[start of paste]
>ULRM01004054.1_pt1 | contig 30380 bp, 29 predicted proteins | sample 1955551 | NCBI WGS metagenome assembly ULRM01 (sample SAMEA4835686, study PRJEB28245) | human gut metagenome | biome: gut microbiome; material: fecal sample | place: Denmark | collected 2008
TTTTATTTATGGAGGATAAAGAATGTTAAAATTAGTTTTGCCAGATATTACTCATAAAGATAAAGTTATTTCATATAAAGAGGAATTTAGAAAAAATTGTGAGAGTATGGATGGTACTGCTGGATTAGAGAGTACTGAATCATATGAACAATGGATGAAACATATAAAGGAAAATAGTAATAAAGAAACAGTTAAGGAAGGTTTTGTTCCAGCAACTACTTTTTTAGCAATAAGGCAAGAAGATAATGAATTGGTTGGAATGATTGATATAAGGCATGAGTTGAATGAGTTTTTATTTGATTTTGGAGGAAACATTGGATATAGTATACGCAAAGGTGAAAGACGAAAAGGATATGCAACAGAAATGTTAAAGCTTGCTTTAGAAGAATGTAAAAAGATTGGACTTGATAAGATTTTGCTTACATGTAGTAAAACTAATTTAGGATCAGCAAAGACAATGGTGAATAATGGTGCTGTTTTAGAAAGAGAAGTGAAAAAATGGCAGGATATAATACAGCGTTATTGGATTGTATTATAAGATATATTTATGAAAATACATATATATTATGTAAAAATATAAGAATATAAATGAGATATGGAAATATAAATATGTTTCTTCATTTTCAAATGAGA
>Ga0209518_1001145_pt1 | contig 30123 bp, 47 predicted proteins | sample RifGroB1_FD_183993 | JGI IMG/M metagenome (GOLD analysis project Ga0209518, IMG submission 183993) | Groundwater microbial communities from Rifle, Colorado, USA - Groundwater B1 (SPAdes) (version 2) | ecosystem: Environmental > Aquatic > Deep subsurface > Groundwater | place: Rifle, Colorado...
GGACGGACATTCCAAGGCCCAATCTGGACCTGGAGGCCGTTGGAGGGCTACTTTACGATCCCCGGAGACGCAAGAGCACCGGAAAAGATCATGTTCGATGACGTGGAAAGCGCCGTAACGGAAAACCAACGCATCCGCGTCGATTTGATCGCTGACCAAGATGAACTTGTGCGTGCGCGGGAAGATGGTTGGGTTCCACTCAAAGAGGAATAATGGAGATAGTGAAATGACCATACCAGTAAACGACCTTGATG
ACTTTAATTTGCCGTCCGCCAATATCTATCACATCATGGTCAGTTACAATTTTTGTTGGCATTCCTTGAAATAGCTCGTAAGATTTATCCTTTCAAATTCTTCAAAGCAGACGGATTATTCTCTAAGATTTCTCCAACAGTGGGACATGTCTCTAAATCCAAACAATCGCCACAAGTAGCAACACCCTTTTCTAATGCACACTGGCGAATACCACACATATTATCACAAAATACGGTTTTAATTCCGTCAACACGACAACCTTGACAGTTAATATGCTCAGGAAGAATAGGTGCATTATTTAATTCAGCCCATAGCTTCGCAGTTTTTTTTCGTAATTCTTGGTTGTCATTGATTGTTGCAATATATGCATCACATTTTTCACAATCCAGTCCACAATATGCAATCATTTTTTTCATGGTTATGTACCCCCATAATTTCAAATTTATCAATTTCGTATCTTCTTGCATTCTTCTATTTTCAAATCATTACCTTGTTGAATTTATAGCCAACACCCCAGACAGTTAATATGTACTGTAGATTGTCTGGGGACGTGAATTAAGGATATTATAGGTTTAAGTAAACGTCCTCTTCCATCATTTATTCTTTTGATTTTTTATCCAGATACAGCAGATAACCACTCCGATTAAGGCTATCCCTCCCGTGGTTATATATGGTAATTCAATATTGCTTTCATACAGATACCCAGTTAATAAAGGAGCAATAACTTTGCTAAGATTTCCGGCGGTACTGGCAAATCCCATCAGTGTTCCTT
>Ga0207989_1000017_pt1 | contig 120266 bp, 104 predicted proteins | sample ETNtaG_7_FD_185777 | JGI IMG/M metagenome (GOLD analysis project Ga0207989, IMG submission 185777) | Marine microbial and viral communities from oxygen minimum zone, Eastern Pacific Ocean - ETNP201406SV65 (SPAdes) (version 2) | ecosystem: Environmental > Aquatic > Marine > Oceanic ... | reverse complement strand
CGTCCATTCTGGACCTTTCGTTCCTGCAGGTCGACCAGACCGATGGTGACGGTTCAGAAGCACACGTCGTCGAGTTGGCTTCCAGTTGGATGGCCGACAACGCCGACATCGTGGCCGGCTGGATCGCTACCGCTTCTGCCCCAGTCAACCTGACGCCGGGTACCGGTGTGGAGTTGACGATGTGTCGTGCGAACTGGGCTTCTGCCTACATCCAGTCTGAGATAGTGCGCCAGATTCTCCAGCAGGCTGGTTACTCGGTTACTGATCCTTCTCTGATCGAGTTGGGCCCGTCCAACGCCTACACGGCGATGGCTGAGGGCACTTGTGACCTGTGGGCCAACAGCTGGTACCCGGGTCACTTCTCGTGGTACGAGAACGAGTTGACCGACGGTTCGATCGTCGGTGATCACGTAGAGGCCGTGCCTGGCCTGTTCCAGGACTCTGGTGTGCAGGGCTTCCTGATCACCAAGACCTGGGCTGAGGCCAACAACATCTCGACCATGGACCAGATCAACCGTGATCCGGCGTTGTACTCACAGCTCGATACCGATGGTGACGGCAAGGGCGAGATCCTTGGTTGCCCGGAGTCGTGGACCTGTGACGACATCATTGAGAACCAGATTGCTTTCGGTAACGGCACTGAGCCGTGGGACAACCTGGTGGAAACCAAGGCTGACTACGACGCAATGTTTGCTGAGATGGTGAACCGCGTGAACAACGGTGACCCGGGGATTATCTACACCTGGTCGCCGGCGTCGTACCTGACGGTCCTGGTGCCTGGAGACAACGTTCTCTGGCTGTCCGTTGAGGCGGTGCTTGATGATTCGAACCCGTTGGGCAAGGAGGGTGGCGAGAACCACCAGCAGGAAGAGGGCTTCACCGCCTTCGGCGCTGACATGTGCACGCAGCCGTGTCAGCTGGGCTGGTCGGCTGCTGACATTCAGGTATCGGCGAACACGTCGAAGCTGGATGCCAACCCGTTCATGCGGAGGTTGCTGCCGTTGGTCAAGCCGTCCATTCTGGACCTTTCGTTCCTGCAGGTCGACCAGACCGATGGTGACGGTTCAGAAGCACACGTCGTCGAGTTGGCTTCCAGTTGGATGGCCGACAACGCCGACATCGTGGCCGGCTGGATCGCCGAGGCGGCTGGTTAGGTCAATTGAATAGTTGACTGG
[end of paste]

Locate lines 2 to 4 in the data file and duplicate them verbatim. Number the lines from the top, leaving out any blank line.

TTTTATTTATGGAGGATAAAGAATGTTAAAATTAGTTTTGCCAGATATTACTCATAAAGATAAAGTTATTTCATATAAAGAGGAATTTAGAAAAAATTGTGAGAGTATGGATGGTACTGCTGGATTAGAGAGTACTGAATCATATGAACAATGGATGAAACATATAAAGGAAAATAGTAATAAAGAAACAGTTAAGGAAGGTTTTGTTCCAGCAACTACTTTTTTAGCAATAAGGCAAGAAGATAATGAATTGGTTGGAATGATTGATATAAGGCATGAGTTGAATGAGTTTTTATTTGATTTTGGAGGAAACATTGGATATAGTATACGCAAAGGTGAAAGACGAAAAGGATATGCAACAGAAATGTTAAAGCTTGCTTTAGAAGAATGTAAAAAGATTGGACTTGATAAGATTTTGCTTACATGTAGTAAAACTAATTTAGGATCAGCAAAGACAATGGTGAATAATGGTGCTGTTTTAGAAAGAGAAGTGAAAAAATGGCAGGATATAATACAGCGTTATTGGATTGTATTATAAGATATATTTATGAAAATACATATATATTATGTAAAAATATAAGAATATAAATGAGATATGGAAATATAAATATGTTTCTTCATTTTCAAATGAGA
>Ga0209518_1001145_pt1 | contig 30123 bp, 47 predicted proteins | sample RifGroB1_FD_183993 | JGI IMG/M metagenome (GOLD analysis project Ga0209518, IMG submission 183993) | Groundwater microbial communities from Rifle, Colorado, USA - Groundwater B1 (SPAdes) (version 2) | ecosystem: Environmental > Aquatic > Deep subsurface > Groundwater | place: Rifle, Colorado...
GGACGGACATTCCAAGGCCCAATCTGGACCTGGAGGCCGTTGGAGGGCTACTTTACGATCCCCGGAGACGCAAGAGCACCGGAAAAGATCATGTTCGATGACGTGGAAAGCGCCGTAACGGAAAACCAACGCATCCGCGTCGATTTGATCGCTGACCAAGATGAACTTGTGCGTGCGCGGGAAGATGGTTGGGTTCCACTCAAAGAGGAATAATGGAGATAGTGAAATGACCATACCAGTAAACGACCTTGATG